raising the inherent risk in the remuneration package itself. Mercer says
treasury managers saw an average 12% rise in their salary in 2006, while chief
risk officers received an average 14% increase in their salary ­ both
“above-average” rises, says Mercer.

“The FSA is expecting firms to use remuneration policies to create an
incentive for employees to act in accordance with FSA rules and principles and
with good risk management procedures, rather than incentives to maximise profits
alone,” Andrew Hart, a principal at
Freshfields
Bruckhaus Deringer
, says of the FSA guidance.

Clifford Chance’s Woodford agrees that introducing HR to your risk managers,
your compliance and regulatory people is a cornerstone of the philosophical
shift companies are being asked to make. “Make sure you can show you’ve started
off dialogue between those setting the benefits policies at your company and the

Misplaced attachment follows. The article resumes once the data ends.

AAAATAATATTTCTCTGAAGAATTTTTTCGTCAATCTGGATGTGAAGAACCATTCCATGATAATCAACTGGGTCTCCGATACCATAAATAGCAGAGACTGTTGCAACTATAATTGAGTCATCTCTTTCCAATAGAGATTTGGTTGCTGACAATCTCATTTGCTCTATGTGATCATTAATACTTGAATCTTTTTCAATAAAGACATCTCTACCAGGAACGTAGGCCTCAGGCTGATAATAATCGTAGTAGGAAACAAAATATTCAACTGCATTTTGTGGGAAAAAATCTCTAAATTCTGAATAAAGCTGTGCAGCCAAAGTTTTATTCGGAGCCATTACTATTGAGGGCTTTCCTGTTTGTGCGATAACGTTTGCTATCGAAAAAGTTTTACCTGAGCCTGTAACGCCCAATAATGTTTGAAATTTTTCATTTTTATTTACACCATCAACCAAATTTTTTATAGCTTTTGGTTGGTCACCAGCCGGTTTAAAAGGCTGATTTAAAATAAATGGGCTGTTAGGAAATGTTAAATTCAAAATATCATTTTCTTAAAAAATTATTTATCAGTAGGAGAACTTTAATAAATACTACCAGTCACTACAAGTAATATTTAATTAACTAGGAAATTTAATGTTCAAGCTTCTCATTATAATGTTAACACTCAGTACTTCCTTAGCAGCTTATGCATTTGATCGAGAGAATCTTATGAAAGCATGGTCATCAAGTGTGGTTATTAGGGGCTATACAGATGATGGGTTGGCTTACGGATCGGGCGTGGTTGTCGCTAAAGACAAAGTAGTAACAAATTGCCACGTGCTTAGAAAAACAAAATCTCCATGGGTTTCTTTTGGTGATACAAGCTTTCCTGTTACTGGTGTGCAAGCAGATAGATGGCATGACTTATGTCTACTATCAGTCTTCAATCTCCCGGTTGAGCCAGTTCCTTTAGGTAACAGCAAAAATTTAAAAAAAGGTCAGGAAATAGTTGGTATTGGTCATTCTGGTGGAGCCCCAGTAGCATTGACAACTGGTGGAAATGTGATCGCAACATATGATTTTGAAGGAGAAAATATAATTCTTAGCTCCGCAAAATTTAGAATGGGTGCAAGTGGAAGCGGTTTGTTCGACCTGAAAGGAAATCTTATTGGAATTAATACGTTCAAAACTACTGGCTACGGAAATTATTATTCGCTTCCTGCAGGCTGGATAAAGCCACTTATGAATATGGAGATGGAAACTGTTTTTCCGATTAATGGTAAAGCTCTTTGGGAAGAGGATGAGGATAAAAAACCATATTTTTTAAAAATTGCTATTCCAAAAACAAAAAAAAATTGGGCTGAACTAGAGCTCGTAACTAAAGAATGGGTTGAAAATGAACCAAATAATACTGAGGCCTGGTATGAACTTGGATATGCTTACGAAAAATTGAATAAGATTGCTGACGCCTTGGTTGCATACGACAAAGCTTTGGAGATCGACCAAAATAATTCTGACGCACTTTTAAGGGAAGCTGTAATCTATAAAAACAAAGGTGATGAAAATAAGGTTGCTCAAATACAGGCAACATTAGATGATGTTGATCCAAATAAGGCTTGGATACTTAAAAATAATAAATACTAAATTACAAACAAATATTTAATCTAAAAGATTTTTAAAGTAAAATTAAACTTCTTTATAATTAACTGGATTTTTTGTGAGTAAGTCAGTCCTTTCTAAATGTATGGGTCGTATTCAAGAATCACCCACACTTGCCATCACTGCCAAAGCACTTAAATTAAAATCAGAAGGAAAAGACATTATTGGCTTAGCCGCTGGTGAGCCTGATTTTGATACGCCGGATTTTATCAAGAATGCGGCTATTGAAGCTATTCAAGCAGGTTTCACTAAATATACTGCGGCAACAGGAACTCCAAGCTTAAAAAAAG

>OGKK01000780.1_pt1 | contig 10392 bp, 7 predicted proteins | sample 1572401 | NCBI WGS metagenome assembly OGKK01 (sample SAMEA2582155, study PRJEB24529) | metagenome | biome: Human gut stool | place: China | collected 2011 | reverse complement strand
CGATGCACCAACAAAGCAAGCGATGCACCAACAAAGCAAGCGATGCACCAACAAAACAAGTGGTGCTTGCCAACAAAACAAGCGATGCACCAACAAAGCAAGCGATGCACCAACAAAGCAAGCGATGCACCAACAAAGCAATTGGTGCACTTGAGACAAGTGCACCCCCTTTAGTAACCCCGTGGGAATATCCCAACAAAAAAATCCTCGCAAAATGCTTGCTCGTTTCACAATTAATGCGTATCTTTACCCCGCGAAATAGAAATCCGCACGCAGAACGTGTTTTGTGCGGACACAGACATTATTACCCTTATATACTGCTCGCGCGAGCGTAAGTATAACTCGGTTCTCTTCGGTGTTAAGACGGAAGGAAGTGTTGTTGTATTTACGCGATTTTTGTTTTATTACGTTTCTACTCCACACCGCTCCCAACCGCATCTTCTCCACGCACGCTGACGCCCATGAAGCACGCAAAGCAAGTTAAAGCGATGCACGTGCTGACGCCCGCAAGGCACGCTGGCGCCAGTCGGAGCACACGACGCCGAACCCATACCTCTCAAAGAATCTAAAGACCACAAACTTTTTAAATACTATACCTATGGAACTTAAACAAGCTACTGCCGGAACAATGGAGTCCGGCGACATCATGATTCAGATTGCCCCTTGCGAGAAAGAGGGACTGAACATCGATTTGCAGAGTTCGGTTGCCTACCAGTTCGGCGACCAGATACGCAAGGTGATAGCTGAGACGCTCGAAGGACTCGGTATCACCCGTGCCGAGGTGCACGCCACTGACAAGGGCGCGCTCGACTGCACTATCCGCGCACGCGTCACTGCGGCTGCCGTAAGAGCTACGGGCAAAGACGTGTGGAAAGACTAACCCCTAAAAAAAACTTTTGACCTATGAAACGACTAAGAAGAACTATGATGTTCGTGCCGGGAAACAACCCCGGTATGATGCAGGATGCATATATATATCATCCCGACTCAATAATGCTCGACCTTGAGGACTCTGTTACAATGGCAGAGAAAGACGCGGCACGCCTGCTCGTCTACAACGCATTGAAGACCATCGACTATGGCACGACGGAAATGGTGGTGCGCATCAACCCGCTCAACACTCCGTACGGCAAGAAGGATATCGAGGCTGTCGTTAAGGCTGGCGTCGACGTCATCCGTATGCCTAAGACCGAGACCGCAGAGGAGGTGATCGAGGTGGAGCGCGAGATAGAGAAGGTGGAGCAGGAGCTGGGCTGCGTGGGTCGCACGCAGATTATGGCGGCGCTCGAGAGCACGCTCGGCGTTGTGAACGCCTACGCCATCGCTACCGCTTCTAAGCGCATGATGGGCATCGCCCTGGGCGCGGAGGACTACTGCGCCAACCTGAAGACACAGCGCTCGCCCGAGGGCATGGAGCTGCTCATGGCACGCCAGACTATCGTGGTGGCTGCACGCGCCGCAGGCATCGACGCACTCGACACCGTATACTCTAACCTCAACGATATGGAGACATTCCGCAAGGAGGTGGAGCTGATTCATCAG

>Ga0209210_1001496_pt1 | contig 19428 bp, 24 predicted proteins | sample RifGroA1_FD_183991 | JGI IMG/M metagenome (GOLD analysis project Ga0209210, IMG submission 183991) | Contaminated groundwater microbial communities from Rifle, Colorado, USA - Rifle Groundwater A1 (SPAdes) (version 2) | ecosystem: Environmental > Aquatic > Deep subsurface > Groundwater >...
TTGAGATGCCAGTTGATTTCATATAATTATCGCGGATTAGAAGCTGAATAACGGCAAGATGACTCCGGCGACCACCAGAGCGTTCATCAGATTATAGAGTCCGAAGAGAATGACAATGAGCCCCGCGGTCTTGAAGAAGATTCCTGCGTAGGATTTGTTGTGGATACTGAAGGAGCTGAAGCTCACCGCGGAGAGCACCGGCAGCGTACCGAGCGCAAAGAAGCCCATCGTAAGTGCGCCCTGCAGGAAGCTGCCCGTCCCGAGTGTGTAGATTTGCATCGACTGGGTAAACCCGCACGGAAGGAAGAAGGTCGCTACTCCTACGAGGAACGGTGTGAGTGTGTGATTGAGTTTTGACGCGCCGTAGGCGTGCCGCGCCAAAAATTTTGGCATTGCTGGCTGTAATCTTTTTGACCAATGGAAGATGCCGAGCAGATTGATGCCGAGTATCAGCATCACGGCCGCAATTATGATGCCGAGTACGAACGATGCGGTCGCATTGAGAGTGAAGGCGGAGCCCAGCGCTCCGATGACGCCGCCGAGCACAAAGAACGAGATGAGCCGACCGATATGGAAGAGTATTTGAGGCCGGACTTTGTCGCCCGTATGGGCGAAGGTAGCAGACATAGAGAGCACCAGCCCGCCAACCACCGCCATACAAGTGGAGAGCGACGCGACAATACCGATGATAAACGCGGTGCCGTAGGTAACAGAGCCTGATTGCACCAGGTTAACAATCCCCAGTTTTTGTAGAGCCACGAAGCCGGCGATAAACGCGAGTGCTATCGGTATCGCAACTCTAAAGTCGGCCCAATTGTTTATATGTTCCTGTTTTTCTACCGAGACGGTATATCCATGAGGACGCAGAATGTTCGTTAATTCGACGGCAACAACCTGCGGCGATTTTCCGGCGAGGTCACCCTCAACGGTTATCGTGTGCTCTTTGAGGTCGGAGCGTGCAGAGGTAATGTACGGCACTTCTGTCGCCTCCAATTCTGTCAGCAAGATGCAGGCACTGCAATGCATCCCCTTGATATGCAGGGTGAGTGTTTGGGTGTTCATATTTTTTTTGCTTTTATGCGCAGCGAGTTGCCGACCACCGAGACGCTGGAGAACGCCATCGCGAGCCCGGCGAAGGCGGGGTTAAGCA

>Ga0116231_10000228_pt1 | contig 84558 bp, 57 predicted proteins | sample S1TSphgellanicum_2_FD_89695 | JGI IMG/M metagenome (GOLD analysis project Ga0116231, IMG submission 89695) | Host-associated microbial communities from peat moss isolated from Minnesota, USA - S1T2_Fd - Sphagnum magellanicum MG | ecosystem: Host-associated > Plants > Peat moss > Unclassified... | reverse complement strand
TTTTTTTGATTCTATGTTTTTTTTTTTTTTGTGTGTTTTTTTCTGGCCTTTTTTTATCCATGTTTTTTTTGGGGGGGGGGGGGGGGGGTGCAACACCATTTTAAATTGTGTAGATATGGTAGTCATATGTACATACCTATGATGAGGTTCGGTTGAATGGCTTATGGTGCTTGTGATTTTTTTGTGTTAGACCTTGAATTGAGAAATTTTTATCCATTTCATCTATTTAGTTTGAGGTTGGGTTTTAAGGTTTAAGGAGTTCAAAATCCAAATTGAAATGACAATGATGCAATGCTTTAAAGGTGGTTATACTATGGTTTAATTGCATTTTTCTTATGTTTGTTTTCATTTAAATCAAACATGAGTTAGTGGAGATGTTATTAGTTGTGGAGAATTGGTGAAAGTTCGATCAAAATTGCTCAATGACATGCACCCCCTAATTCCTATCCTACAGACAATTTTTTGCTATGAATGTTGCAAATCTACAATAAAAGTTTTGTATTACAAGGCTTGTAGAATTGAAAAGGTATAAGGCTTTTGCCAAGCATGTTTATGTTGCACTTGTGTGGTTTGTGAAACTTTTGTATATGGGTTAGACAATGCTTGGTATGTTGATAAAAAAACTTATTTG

regulatory and compliance department, to get regulatory oversight of those
policies,” he says, “to recognise the link between benefit structures and legal
requirements to manage risk”.

He recommends a carve-out of non-key positions from the new policies to
control the cost in changing the system: in cases where bonus contracts are
binding into 2009 and beyond, companies may have to settle them and start a
fresh one, so costs may be unavoidable.

Starting work in earnest now will be crucial to ensuring the FSA looks kindly
on financial services businesses. Freshfields’ principal Margaret Cole warns
that the agency is looking to create ‘credible deterrents’ to these practices
and warns that companies could be made an example of if they do not take the
guidance seriously, suffering “meaningful consequences if they fail to raise
their game and improve standards of behaviour”.

See Financial Director’s analysis of the
FSA’s
‘Dear CEO’
note and
UBS’s
new compensation model